Breach of Contract in Thailand occurs when one party fails to follow the terms of a legally binding contract. This can be costly for both parties.
The legal system in Thailand allows for methods to resolve these disputes without resorting to litigation. This article will explore these methods, including demand letters and arbitration.
Contracts form the cornerstone of business and legal relations, providing a clear framework for both parties’ rights and obligations. However, as with all legal systems, breach of contract disputes can arise. When a party fails to fulfill their contractual duties or responsibilities as specified in an agreement, they may be subject to a civil lawsuit.
The most common remedy for contract breach is damages, which are monetary awards designed to compensate the non-breaching party for financial losses incurred as a result of the breach. Alternatively, the non-breaching party can also seek specific performance. This remedy entails a court order forcing the breaching party to complete their contractual obligations as originally agreed upon.
Our English speaking attorneys regularly handle both international and local breach of contract cases in Thailand. These include service and labor agreements, purchase and sale contracts, loan and lease agreements, and real estate contracts. We can help you gather all of the necessary information and documentation to send a demand letter to the breaching party or initiate a court case.
Although most lawyers will try to settle contract disputes through informal methods, like a demand letter or arbitration, sometimes court action is necessary. A breach of contract can have serious consequences for businesses, especially if it involves a Non-Disclosure Agreement (NDA) or other confidential information.
The Thai Civil and Commercial Code provides the legal framework for contracts in Thailand. It defines the essential elements of a contract and sets out the rights and obligations of parties. The CCC also outlines various remedies for breach of contract, including damages and specific performance.
The most common remedy for breach of contract is damages, which compensate the non-breaching party for financial losses incurred as a result of the breach. Damages can be compensatory, consequential or punitive in nature. When monetary compensation is inadequate, the non-breaching party can request specific performance. This legal remedy entails a court order compelling the breaching party to fulfill their contractual obligations as originally agreed upon.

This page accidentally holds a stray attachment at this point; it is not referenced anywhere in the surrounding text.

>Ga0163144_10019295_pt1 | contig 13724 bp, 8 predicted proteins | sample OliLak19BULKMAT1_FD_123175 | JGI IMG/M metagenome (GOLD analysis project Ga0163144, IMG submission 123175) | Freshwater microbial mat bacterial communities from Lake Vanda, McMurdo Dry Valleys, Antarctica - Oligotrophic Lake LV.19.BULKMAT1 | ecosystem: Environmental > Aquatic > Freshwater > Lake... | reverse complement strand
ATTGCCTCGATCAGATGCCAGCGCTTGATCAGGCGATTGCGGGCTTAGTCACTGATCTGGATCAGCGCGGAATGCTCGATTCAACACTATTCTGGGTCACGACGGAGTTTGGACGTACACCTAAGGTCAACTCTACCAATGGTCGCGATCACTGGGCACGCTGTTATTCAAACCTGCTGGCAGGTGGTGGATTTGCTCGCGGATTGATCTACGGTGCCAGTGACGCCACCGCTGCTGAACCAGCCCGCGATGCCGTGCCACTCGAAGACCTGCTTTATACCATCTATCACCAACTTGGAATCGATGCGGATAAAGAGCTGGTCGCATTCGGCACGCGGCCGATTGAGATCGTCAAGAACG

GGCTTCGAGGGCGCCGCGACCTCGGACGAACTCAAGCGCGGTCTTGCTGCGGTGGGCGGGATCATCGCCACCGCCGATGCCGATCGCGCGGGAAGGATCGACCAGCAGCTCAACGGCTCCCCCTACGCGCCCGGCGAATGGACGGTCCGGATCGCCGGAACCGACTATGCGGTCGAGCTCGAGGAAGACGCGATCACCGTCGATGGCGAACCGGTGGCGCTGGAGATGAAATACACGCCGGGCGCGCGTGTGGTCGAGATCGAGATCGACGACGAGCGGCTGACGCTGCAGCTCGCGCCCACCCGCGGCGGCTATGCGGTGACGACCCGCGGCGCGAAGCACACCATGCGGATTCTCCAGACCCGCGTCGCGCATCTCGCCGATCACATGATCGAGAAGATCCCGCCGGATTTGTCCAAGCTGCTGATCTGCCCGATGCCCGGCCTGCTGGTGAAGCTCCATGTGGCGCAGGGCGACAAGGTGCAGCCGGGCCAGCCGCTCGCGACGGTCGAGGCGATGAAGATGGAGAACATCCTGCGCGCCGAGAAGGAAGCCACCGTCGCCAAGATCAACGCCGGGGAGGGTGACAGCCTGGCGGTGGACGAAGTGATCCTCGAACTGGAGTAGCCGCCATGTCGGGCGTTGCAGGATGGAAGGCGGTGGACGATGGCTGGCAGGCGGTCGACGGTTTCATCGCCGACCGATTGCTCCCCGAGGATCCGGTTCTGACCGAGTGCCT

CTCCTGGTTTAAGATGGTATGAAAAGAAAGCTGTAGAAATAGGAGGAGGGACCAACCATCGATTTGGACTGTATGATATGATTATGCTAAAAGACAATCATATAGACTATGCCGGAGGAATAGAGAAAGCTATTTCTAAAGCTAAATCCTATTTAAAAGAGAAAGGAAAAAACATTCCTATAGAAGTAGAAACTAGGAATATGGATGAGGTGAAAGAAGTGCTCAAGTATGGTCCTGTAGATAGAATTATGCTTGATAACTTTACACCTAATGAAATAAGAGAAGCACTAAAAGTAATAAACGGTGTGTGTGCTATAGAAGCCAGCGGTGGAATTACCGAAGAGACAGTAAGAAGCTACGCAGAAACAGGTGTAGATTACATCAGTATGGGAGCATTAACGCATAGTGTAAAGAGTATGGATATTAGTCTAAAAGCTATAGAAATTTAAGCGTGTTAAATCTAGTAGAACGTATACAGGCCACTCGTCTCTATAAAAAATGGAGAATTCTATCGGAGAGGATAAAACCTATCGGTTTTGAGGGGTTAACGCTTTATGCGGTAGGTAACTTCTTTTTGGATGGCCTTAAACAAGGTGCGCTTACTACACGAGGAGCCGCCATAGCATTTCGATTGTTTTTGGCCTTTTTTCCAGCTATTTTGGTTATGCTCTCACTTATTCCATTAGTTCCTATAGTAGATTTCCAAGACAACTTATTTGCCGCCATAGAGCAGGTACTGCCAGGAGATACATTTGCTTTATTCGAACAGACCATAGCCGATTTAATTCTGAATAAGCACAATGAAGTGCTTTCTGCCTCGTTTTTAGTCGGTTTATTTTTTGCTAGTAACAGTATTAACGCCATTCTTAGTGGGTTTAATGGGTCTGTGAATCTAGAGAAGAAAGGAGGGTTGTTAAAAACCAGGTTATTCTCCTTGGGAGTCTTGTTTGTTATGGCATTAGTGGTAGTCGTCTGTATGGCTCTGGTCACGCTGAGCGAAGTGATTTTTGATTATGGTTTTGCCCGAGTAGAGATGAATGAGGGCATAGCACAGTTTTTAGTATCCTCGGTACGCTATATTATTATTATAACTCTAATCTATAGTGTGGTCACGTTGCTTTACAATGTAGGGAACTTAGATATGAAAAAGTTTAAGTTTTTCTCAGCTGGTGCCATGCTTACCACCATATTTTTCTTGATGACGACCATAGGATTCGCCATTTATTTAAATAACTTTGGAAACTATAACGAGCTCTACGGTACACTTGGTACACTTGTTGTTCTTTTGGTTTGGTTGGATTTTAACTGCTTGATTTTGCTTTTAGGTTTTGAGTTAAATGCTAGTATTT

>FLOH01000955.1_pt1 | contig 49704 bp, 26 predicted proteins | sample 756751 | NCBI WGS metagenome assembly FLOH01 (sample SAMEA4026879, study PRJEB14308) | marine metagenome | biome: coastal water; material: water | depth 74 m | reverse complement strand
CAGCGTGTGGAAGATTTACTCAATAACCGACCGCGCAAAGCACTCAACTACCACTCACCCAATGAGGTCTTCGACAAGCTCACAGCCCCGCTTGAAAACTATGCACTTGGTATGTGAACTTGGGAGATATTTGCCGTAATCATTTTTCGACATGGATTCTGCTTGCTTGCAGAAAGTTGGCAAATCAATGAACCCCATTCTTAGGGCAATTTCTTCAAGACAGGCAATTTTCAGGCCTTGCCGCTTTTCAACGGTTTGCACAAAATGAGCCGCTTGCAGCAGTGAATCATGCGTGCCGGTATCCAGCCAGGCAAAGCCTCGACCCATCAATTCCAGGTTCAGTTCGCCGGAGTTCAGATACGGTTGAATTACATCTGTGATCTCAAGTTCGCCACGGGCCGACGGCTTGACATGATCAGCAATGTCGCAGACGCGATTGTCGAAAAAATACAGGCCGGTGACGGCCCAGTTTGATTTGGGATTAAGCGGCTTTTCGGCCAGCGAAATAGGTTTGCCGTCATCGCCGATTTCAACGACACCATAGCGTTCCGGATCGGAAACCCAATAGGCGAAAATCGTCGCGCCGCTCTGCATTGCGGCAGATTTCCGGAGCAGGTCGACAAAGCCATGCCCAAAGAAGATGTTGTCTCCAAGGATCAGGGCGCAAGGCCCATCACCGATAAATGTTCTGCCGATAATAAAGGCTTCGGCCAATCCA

The rescission of a contract is another remedy available under Thai law to parties in a breach of contract dispute. This process cancels a contract and returns parties to the pre-contractual position, requiring them to return any benefits received as well as compensate for losses incurred.
In cases where a breach of contract involves a thing and that thing is already lost or damaged it may be impossible to rescind the contract. In such cases, the rescission of the contract may be accompanied by a claim for damages.
Breach of contract disputes do not always reach the courts in Thailand, but it is important to involve a reputable law firm when a dispute does arise so that your interests are protected. A legal dispute may take some time to resolve but it is vital that the correct procedure is followed to ensure your rights are protected. If the dispute does reach court it is common for parties to seek damages. This can include the cost of the contract, lost profits, or other injury or loss that has been caused by the breach of contract.
In cases where a demand letter and other informal methods have failed to resolve a breach of contract dispute, legal action may be necessary. In Thailand, the Civil and Commercial Code provides a framework for enforcing contracts. A court judgment can award damages, rescind the contract or terminate the contract.
Damages are a form of monetary compensation that aim to cover the losses experienced due to the breach of contract. Alternatively, the non-breaching party can request specific performance from the breaching party. This is where the court will order the breaching party to fulfill their contractual obligations as stipulated in the original agreement.
Under Thai law, employers are allowed to fire employees for legitimate business reasons, such as serious misconduct or incompetence. However, employees are able to file a claim for wrongful termination. The court can require the employer to pay out severance payments in such instances. In addition, the court also offers methods for seizing or liquidating assets from the breaching party in order to retrieve a judgment debt and/or damages.